Yes, the UNDP Really Did Send Cash to Kim -- and Lots Of It

As ever, when the UN investigates itself and reports back, it's been illuminating -- on many levels, and not in a good way. First came the smoke machine. On the morning of Monday, June 2nd, the UN Development Program released the much-delayed report of its panel inquiring into the Cash-for-Kim scandal that erupted last year when the U.S. Mission questioned UNDP activities in North Korea. Following release of the report, the UNDP allowed reporters about two hours to speed-read the 353-page tome, and then at an abruptly scheduled 11 A.M. press conference, the head of the UNDP, Kemal Dervis, appeared to take questions and tell the press "We finally have some closure on the allegations made against UNDP." With a few exceptions (as noted in my post of June 3), there followed a slew of immediate accounts, in which assorted speed-readers declared the scandal dead,  implied the UNDP and its top officials were blameless, and so forth.

But during the past week or so, some have actually been toiling through the report. This, I can tell you from firsthand experience, is no small endeavor. It is written in classic UN-ese. You can hear the gears grinding as the authors try to avoid any phrase that would impart actual meaning. It full of lines such as the following, from page 113:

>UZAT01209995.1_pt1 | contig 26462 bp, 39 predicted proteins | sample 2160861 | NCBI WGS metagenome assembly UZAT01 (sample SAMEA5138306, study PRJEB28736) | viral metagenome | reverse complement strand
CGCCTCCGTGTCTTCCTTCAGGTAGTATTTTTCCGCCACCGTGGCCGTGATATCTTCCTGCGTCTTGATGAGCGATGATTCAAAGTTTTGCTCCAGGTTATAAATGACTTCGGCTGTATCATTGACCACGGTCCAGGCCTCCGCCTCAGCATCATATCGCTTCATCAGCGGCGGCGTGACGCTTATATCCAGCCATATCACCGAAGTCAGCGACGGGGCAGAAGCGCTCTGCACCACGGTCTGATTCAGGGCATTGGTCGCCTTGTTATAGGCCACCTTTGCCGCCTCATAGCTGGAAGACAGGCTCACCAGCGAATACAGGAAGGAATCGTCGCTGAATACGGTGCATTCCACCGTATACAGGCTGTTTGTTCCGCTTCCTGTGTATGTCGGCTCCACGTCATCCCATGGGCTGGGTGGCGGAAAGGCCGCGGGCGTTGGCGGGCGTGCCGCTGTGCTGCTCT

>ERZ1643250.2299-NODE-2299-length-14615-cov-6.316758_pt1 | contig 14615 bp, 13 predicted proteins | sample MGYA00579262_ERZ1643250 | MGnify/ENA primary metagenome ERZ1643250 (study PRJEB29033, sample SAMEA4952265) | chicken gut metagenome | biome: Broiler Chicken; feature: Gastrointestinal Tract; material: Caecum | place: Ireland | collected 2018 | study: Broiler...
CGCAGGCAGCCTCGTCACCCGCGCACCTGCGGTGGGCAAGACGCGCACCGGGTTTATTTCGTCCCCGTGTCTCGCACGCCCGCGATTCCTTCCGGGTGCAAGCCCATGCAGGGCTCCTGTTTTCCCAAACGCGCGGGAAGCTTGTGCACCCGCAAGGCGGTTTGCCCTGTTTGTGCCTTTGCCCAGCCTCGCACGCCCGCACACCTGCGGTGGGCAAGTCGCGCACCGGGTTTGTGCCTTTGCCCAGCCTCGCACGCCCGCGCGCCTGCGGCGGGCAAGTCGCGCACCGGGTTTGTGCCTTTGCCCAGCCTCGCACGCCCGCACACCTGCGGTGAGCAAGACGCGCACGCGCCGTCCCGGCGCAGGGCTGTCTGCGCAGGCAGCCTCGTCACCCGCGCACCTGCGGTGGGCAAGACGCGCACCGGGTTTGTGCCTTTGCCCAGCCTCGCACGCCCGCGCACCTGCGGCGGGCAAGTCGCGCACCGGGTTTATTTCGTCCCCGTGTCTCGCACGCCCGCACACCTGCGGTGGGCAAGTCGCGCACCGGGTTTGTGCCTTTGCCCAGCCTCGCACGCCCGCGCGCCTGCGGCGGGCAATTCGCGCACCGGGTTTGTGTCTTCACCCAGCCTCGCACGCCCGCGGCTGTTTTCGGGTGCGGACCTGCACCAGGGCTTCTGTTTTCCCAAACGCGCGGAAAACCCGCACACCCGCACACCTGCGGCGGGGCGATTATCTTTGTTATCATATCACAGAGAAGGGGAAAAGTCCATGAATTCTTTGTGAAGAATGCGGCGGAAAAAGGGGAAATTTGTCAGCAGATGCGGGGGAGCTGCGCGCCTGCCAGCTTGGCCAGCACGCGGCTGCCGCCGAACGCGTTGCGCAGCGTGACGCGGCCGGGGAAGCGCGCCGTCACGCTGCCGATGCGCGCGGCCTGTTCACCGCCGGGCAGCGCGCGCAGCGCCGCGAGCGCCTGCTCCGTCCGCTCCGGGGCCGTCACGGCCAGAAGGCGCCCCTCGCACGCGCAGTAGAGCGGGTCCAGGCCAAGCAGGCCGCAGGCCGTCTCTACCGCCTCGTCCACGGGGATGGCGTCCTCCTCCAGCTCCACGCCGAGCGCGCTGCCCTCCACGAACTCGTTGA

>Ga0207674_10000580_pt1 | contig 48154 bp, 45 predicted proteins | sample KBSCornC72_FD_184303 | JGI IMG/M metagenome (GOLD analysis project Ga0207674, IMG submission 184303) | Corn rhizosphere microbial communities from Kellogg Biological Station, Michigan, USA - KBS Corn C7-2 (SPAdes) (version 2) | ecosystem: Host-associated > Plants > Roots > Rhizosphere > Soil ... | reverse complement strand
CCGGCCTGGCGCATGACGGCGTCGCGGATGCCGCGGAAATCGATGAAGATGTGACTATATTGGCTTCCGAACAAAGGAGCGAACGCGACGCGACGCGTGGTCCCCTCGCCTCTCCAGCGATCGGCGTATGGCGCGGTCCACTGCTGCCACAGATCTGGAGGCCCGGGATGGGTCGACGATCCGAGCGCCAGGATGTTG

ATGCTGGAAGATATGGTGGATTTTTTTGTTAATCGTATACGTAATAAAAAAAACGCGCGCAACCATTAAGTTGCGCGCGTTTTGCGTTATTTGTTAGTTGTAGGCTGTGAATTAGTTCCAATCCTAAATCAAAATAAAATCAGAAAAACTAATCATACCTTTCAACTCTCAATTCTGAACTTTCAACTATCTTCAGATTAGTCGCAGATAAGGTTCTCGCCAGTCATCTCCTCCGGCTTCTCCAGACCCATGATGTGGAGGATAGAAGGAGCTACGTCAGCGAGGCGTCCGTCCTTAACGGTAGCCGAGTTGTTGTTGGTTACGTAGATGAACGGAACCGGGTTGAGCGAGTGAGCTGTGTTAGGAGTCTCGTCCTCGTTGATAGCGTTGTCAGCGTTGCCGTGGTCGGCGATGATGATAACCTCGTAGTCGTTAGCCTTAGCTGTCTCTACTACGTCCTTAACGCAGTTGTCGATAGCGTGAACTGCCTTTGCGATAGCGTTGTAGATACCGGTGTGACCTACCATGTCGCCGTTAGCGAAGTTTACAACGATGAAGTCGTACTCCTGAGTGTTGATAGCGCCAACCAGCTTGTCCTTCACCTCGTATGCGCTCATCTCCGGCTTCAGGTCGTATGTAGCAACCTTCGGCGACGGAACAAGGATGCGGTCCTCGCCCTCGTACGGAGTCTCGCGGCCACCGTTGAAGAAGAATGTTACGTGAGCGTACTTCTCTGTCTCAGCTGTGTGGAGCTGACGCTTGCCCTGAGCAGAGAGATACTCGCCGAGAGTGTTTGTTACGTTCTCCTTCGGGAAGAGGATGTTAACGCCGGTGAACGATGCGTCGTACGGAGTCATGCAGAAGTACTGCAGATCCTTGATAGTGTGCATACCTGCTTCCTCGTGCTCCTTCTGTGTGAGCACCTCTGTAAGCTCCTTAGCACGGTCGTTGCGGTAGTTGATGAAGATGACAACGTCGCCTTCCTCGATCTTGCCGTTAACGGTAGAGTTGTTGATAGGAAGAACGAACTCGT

"It was impossible to evaluate the appropriateness of these allocations as the total amount allocated and the allocation methods were not evident in the documentation reviewed." (Translation: The UNDP records were such a heap of Swiss cheese that we don't have a clue where the money went).

Now, from those who traversed the entire report and stayed awake to tell the tale, the real story is rolling in. Fox News came out Wednesday with an excellent account from George Russell, who has been all over this story from the beginning. Another account here.

Not only did the UNDP funnel millions in hard cash to Kim Jong Il's regime, buy and ship into North Korea scores of dual-use items potentially helpful to Kim's weapons programs, store counterfeit $100 bills in its office safe and savage the whistleblower who tipped off the U.S. to this UN version of "development." In the long unfolding of the Cash-for-Kim saga, with its many subplots, it has become clear that the UNDP is a willing consort of rogue regimes, catering to their whims and -- if confronted -- wrapping itself in UN privilege and immunity. "Closure" --? Shades of Kofi Annan on Oil-for-Food: "If there was a scandal... ."